Two Grandmothers Push to Open Pennsylvania’s Central Registry

Pennsylvania has provided Megan’s Law, a sex offender registry, where people can search for offenders by name, photograph and location. Unlike the sex offender registry, the child abuse central registry remains private. Pennsylvania’s Unified Judicial System provides comprehensive public access to court records online upon request but the central registry differs. The child abuse central registry is the state’s database containing the names of those being investigated and convicted of child abuse in Pennsylvania.

Two Grandmothers Push to Open Pennsylvania's Central Registry 1
Donna Kshir, left, Lee Roberts, right.

Since 2015, two Clinton County, Pennsylvania grandmothers, Donna M. Kshir and Lee Roberts, have been fighting to make it happen. They believe opening the central registry will give parents the opportunity to protect their children from the unknown. The two started campaigning to open the child abuse central registry after 2-year-old Conner Bachuss lost his life to child abuse.

The Kentucky toddler’s killer, Ronald Saunders II, had a very violent past dating back to his time in the military, but his past was hidden on the private registry. After serving 5.5 years in prison, on a plea deal, for torturing and killing the toddler, Saunders would be released from prison and re-offend, abusing another child within a month of his release.

On Wednesday, May 4th, Ms. Kshir sat down with Pennsylvania State Representative Republican Stephanie Borowicz to seek sponsorship. The duo spoke for approximately 45 minutes. Although Borowicz shared kind words for Ms. Kshir and Roberts’ work to protect children, and she also supports protecting children at this time she needs more time to read thoroughly through the proposed bill.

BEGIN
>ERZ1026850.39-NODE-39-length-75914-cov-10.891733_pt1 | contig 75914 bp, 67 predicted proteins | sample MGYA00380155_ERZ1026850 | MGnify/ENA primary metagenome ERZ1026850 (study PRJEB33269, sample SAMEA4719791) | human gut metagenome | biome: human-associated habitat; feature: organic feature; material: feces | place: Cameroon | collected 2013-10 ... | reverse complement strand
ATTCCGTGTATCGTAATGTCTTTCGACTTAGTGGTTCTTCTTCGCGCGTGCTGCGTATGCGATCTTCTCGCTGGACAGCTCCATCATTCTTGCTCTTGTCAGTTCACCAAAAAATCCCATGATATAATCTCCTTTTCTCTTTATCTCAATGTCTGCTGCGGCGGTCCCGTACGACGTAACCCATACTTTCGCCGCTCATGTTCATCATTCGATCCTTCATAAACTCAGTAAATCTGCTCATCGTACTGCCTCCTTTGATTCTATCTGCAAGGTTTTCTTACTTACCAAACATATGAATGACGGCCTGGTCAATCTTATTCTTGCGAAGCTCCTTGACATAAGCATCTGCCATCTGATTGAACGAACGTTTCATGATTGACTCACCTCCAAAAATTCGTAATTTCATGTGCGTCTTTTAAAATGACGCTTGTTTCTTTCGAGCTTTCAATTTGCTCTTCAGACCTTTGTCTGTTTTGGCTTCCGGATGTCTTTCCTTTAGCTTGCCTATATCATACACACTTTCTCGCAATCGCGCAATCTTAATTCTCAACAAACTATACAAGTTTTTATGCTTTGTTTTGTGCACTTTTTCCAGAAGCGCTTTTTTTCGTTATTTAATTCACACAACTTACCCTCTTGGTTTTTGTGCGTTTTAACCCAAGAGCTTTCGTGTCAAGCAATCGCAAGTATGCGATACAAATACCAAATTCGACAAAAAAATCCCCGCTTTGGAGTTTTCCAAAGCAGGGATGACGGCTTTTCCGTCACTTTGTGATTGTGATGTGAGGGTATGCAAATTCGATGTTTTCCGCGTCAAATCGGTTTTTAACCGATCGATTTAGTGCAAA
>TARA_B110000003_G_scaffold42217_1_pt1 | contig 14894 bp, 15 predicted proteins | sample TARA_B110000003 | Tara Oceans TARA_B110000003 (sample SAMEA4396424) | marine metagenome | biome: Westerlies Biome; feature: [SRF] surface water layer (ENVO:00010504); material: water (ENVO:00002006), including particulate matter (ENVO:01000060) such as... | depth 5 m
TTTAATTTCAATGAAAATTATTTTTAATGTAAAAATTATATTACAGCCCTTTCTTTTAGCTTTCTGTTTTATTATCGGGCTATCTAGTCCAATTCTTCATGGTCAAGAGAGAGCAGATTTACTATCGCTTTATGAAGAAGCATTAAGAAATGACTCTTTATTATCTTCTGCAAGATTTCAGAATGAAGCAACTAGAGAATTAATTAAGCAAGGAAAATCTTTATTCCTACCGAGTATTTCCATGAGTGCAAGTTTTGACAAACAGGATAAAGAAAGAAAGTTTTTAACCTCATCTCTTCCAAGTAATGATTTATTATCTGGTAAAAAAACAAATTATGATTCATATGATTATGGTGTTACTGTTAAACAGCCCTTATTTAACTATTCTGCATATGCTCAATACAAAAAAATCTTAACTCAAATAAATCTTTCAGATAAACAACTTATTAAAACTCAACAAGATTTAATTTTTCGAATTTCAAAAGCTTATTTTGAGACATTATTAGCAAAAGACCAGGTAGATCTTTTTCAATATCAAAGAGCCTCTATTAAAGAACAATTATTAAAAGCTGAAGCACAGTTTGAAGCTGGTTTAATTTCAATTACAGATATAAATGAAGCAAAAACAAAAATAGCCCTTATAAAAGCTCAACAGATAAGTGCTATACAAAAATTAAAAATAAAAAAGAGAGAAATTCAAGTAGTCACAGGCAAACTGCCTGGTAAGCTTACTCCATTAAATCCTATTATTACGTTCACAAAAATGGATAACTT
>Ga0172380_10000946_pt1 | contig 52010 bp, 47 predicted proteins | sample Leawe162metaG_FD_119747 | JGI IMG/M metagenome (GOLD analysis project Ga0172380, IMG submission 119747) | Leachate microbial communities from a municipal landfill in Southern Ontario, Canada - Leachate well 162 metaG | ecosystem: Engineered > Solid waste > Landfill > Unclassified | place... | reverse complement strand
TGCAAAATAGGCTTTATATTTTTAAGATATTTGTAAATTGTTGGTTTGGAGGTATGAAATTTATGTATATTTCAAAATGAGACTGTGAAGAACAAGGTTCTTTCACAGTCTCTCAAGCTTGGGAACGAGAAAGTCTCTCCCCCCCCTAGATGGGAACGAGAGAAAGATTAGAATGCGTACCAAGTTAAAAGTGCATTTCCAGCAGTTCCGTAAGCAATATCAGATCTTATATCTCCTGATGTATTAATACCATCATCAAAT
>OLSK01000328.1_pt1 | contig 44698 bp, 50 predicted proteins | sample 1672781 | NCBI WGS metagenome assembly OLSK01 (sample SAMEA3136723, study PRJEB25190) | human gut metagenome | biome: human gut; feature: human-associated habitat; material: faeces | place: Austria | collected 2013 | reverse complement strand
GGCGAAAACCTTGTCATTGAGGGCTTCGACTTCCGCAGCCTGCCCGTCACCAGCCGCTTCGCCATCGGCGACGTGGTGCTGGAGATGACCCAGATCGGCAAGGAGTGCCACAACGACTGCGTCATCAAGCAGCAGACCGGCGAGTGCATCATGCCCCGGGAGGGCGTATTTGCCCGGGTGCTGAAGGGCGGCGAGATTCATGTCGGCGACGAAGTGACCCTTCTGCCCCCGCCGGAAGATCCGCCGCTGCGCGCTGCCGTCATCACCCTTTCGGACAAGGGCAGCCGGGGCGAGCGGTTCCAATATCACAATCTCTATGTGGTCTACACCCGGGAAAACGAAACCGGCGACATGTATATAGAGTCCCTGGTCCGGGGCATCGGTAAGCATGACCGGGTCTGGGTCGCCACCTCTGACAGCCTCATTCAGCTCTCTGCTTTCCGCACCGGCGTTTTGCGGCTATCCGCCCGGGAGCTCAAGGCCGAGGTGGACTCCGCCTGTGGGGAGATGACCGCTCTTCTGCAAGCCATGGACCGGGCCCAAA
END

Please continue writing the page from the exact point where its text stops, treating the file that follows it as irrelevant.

Kshir remains determined to see Pennsylvania lead the way, setting an example for other states to follow on the importance of protecting children. The measure would require the Pennsylvania State Police to open the current private computerized database of individuals convicted of child abuse offenses in the state, including their name, date of birth, photograph, the tier of the crime and the location the crime took place which is often needed to find in court records.

The duo has already met with Denise Maris, Democratic candidate for the 76th District for State Representative. Maris has shown her full support and if elected will sponsor the proposal and present it to the House on their behalf.

Maris is a mother of 4, a grandmother of 2 and a strong voice for our children. As a former elementary school bus driver, Ms. Maris understands that our most vulnerable population is not only our seniors but our children. Maris said, “We must protect them (children) with all the tools available to us for without our children, we have no future. We are in a time where knowledge and technology are at our fingertips, but with that also come predators and abusers that can take advantage of a system that is broken.”

In addition to candidate Maris, Ms. Kshir also reached out to Elijah Probst, who is also a Democratic candidate for the 76th District for State Representative. Probst responded, “I’m personally not very familiar with the child abuse central registry and I would need to do some research before saying for sure. Passing any piece of legislation is a complicated process with a lot of moving parts, but I’ll always strive to pass legislation and serve in the way that best supports the district if elected.” Ms. Kshir hopes to meet with Probst in the weeks to come.

If the bill is passed into law the duo want to name the law Anson’s Law, after 9-year-old Anson Stover who suffered unspeakable abuse, was placed into a bathtub, and died from the injuries inflicted on him at the hands of his aunt.

Ms. Kshir used her influence seeking Conner’s Law alongside Conner’s mother, Mashanna Bachuss-Waggoner, to get justice for the toddler. Conner’s Law became law, with a signature from Governor Steve Beshear in March 2015. Manslaughter in the first degree, which carries a 10-20 year sentence, now includes fatal child abuse. Abusers must serve 85 percent of that sentence before being released.